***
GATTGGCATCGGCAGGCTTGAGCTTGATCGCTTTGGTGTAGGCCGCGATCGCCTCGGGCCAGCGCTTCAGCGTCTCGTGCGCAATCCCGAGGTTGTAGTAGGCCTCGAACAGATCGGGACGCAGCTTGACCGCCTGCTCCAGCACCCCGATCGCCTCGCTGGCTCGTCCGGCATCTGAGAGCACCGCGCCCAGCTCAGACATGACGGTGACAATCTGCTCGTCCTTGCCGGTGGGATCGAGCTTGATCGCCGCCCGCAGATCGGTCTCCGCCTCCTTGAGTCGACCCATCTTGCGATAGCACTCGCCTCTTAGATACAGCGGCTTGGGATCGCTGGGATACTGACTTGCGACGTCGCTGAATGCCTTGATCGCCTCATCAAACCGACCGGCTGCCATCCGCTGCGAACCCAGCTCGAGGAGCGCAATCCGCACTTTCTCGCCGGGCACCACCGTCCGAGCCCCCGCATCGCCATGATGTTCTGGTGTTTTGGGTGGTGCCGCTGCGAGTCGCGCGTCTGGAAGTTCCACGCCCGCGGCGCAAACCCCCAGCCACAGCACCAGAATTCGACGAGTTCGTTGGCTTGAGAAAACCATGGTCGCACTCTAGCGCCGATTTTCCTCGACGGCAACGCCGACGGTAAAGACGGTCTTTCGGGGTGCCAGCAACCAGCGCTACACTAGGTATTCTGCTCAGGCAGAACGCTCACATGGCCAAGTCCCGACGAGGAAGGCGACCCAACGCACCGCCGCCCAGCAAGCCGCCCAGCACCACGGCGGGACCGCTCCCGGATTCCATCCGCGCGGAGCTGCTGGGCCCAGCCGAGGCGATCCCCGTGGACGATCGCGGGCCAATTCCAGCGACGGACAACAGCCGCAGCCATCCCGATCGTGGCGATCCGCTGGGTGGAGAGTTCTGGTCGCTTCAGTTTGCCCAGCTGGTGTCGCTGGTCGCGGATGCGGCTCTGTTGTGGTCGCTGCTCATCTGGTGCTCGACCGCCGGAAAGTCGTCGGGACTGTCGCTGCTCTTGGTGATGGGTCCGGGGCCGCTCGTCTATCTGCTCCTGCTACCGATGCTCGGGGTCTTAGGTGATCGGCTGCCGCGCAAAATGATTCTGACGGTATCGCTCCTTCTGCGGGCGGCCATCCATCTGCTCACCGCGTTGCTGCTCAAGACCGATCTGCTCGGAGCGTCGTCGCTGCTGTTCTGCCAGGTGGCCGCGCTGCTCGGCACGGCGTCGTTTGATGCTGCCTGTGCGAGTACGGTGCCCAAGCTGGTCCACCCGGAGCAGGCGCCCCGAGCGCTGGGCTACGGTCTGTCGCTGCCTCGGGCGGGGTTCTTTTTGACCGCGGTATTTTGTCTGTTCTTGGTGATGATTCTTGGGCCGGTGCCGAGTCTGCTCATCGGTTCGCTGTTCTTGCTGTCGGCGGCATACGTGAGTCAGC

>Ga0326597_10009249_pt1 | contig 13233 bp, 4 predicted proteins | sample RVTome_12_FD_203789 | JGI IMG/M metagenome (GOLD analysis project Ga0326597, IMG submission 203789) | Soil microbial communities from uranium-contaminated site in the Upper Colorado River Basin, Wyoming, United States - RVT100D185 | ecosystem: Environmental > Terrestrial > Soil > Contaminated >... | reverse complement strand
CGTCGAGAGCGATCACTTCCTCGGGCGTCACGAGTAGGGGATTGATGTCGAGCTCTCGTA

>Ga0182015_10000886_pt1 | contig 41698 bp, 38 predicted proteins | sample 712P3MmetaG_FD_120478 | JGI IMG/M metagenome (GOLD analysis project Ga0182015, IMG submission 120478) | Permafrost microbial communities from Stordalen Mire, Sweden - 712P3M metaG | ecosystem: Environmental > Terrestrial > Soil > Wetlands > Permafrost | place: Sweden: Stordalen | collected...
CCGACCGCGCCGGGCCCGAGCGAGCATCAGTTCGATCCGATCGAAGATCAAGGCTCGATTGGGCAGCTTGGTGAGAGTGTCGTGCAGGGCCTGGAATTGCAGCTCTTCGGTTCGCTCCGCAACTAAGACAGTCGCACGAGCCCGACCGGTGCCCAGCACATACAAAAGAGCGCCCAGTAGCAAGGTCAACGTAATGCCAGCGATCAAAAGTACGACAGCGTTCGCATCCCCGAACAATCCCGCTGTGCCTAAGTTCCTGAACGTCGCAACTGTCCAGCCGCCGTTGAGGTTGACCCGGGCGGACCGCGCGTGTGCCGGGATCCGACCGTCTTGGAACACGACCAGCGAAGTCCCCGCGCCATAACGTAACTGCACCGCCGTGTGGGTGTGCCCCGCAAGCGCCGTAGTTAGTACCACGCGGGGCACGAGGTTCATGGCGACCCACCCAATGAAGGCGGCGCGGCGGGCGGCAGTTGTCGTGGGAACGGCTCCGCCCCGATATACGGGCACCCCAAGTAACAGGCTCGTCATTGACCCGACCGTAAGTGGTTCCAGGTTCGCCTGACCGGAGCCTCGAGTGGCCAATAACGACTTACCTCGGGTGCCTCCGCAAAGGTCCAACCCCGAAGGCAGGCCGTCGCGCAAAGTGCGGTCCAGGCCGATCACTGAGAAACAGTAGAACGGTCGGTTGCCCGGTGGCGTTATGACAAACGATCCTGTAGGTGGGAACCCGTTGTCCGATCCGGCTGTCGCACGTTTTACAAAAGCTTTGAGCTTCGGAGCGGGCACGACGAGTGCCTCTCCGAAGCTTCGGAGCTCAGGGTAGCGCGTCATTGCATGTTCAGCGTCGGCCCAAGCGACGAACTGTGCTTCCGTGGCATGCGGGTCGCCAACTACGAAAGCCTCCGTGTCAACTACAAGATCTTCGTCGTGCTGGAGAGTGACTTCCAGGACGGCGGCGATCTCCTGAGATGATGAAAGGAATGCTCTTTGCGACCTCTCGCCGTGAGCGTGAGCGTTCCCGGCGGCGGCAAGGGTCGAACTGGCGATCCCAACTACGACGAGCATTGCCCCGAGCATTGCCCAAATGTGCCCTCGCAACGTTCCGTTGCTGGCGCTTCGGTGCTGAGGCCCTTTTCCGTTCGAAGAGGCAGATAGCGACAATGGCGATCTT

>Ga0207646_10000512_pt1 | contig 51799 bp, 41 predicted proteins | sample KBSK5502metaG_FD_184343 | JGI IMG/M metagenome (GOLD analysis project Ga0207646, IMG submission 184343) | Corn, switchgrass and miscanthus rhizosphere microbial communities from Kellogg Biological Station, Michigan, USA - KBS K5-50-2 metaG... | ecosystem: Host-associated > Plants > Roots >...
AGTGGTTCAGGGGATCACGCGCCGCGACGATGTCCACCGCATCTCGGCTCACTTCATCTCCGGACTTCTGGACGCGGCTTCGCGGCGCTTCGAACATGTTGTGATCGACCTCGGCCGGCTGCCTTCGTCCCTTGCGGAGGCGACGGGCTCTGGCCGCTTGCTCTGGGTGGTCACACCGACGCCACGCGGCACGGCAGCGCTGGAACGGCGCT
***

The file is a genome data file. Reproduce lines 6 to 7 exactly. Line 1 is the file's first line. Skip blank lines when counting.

>Ga0207646_10000512_pt1 | contig 51799 bp, 41 predicted proteins | sample KBSK5502metaG_FD_184343 | JGI IMG/M metagenome (GOLD analysis project Ga0207646, IMG submission 184343) | Corn, switchgrass and miscanthus rhizosphere microbial communities from Kellogg Biological Station, Michigan, USA - KBS K5-50-2 metaG... | ecosystem: Host-associated > Plants > Roots >...
AGTGGTTCAGGGGATCACGCGCCGCGACGATGTCCACCGCATCTCGGCTCACTTCATCTCCGGACTTCTGGACGCGGCTTCGCGGCGCTTCGAACATGTTGTGATCGACCTCGGCCGGCTGCCTTCGTCCCTTGCGGAGGCGACGGGCTCTGGCCGCTTGCTCTGGGTGGTCACACCGACGCCACGCGGCACGGCAGCGCTGGAACGGCGCT